Winnipeg had a great year in 2011. The lengthy string of positive urban development headlines was recently interrupted, however, by the announcement that the Canadian Museum for Human Rights (CMHR) is facing a significant funding shortfall. This has provided fuel to the critics of what will forever be a controversial building, but for many in the construction industry it is not a surprising development.
Construction cost inflation is a challenge most projects in Manitoba have confronted in recent years. The double-edged sword of high growth is as construction activity increases and contractors become busier, competitive bidding and cost stability decrease. Over the past years, Manitobas construction cost escalation has been as much as three times the inflation rate.
Compounding this volatility are global increases in building material costs due to construction volume in emerging countries. Since the CMHR began fundraising in 2003, the price of steel has quadrupled, with 45 per cent of global consumption occurring in China, which also consumes 50 per cent of the worlds cement.
With escalation of up to half a percentage per month, large-budget projects with extended timelines can be significantly affected by fluctuating costs. The new airport terminal, football stadium and Manitoba Hydros office tower all met with similar economic challenges.
The budget shortfall of the CMHR is unfortunate but not uncommon for a complex building of this type. The last two national museums constructed in Ottawa faced similar issues. The war museum was 30 per cent over-budget, and the Museum of Civilization, Canadas most-visited cultural attraction, was more than 300 per cent over original estimates.
To avoid these cost overruns, the Alberta provincial government recently took the unprecedented step of implementing a design-build process for the new Royal Alberta Museum in Edmonton. As with the CMHR, an international competition was held, but instead of being architect-led, proponents were development teams required to include a guaranteed final cost with their submission.
The results show even with a budget similar to that of the CMHR ($340 million), eliminating the risk of cost overruns can come at a price for this type of project. Although many of the most talented architects in North America were part of the development teams, the four finalists and the eventual winners were widely criticized for uninspired design. With cost increases to be absorbed by the contractor and pricing based only on schematic design drawings, risk was minimized by incorporating pragmatic forms and predictable construction techniques. This process reduces taxpayer exposure to cost overruns, but many Albertans, including Premier Alison Redford, have publicly expressed concern over its results.
Antoine Predocks abstract watercolour images were chosen as the design of the CMHR for their inspired vision, not for their ease of construction. It was understood that bringing them to reality would be a challenge. The reward for taking that risk would be a building that is unique in the world, with the potential to transform Winnipegs uninspired image abroad and cultivate a new confidence within.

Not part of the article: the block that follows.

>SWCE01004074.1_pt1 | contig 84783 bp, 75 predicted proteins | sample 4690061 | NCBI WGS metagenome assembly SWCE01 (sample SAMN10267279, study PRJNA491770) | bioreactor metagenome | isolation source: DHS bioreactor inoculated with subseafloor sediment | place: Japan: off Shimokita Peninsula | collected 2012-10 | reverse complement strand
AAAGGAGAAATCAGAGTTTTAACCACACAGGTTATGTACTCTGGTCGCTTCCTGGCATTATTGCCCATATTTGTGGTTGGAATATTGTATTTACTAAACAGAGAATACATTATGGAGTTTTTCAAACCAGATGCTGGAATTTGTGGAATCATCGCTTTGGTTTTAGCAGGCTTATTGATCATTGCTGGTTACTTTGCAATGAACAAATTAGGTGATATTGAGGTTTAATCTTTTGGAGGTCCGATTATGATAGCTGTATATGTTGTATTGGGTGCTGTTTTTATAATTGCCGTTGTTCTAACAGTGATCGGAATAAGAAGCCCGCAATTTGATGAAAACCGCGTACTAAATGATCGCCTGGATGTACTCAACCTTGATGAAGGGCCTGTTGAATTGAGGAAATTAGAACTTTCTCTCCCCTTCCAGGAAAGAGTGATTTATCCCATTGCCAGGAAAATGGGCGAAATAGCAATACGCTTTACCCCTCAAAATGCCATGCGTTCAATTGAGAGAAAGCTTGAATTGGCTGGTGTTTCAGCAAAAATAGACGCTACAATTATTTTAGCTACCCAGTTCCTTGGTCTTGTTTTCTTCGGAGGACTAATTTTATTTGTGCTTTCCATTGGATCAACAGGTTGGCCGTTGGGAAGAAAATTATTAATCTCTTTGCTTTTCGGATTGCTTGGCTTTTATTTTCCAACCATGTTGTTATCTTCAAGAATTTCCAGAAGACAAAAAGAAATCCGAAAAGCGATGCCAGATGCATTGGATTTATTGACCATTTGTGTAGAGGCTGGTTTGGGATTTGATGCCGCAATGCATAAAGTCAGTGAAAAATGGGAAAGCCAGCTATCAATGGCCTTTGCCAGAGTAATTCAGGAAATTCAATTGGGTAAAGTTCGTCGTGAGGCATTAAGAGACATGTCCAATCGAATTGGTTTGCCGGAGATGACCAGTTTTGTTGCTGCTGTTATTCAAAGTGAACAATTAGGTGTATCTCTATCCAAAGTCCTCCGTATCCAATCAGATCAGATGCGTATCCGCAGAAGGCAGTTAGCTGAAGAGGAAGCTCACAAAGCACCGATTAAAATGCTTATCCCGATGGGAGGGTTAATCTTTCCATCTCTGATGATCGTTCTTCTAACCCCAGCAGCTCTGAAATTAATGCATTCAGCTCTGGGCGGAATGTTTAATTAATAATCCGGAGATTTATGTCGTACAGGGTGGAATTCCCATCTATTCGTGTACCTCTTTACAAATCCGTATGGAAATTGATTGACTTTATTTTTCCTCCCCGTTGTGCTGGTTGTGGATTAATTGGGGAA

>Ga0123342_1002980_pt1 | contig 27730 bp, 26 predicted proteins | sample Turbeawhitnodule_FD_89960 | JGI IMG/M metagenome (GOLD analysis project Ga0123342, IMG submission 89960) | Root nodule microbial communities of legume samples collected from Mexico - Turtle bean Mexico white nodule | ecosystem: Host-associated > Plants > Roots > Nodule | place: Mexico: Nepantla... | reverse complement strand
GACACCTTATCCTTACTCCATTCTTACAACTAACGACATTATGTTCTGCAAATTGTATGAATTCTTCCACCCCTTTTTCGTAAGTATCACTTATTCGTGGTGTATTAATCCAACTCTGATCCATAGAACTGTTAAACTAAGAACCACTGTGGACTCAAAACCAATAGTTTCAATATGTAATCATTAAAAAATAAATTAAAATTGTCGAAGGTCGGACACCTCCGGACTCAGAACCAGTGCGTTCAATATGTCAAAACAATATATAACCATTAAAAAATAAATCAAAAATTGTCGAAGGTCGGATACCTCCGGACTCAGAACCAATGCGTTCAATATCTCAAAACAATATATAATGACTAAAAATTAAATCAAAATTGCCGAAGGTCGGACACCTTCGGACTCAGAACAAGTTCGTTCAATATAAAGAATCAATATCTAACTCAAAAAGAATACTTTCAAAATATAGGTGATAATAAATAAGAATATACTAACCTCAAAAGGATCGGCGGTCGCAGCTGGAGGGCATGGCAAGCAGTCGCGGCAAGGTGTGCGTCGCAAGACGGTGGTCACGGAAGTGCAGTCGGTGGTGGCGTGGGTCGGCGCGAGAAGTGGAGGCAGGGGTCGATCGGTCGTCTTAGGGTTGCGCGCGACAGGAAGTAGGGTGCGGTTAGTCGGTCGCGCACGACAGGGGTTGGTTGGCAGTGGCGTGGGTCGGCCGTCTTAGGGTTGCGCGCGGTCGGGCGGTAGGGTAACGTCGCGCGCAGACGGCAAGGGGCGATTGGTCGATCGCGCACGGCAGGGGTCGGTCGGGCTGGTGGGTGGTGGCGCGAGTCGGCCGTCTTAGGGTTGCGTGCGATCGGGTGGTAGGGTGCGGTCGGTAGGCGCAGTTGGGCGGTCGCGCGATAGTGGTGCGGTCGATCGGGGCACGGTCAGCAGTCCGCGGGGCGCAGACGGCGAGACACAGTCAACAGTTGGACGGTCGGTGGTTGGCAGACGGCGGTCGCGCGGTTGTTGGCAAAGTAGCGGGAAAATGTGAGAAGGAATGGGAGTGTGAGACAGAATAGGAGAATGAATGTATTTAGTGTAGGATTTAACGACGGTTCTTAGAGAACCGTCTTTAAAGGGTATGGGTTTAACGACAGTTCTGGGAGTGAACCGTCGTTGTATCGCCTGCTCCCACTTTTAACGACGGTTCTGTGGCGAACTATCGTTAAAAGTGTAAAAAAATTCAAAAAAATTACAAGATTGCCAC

Critics of the CMHR routinely assert tourists will not come to Winnipeg to visit such an emotionally challenging museum. This negative preconception, along with its geographic isolation, makes it imperative the architecture be nothing less than an inspiring and iconic form that challenges people to explore it further. Some will love and some will hate it, but its dramatic expression ensures it will get noticed and, like the museum itself, elicit a reaction.
The soaring volumes, the play of light and shadow and the overwhelming scale of the buildings architecture will stimulate a visceral reaction from those who visit, setting a dramatic context for the museums provocative content. Rising into the endless Prairie sky in the Tower of Hope will be an uplifting experience and a powerful crescendo to an emotional journey. The architecture is not simply a place to house the experience, it is the experience. A building any less stimulating would have only invited failure.
Opponents of the CMHR often lament the governments financial involvement, but there is already strong evidence that the museums role as a catalyst for development will make it a good public investment in the long term. A citys economy is fuelled by optimism and the CMHR is a large part of Winnipegs new confidence. Hotel, restaurant and residential developments at The Forks, in St. Boniface and throughout downtown are beginning to gain considerable momentum in anticipation of the CMHR. As these projects move from the planning stages into construction over the next few years, the economic and urban benefits of the museum will become publicly evident.
The CMHR reinforces Winnipegs reputation as a creative city of art and culture and its daring form contributes to a growing public appreciation for the unique architectural design that is transforming Winnipegs modern urban image.
The Sydney Opera House was 15 years late and 1,400 per cent over-budget, yet few would label it a boondoggle or white elephant. It stands as an example of what can be achieved when risks are taken. The CMHR holds the same transformative potential for Winnipeg.
Esplanade Riel is today the postcard image of our city. Time has allowed its critics to forget their opposition to its "extravagant government waste" and "million-dollar toilet." If the current economic challenges can be overcome, the Canadian Museum for Human Rights will be given the same opportunity to prove its value as a civic icon and economic catalyst long into the future.
Brent Bellamy is senior design architect for Number Ten Architectural Group. Email him at firstname.lastname@example.org;